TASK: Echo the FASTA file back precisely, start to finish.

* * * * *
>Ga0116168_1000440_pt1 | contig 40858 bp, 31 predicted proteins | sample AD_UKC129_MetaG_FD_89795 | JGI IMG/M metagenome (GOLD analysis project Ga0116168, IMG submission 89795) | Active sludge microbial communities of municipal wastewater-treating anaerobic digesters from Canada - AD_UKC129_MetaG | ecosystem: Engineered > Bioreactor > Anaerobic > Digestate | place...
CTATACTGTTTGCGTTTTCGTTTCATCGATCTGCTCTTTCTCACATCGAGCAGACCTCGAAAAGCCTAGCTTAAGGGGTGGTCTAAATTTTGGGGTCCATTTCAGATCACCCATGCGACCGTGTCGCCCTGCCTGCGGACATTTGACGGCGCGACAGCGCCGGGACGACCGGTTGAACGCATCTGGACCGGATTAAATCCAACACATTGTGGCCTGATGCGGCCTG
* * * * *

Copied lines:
>Ga0116168_1000440_pt1 | contig 40858 bp, 31 predicted proteins | sample AD_UKC129_MetaG_FD_89795 | JGI IMG/M metagenome (GOLD analysis project Ga0116168, IMG submission 89795) | Active sludge microbial communities of municipal wastewater-treating anaerobic digesters from Canada - AD_UKC129_MetaG | ecosystem: Engineered > Bioreactor > Anaerobic > Digestate | place...
CTATACTGTTTGCGTTTTCGTTTCATCGATCTGCTCTTTCTCACATCGAGCAGACCTCGAAAAGCCTAGCTTAAGGGGTGGTCTAAATTTTGGGGTCCATTTCAGATCACCCATGCGACCGTGTCGCCCTGCCTGCGGACATTTGACGGCGCGACAGCGCCGGGACGACCGGTTGAACGCATCTGGACCGGATTAAATCCAACACATTGTGGCCTGATGCGGCCTG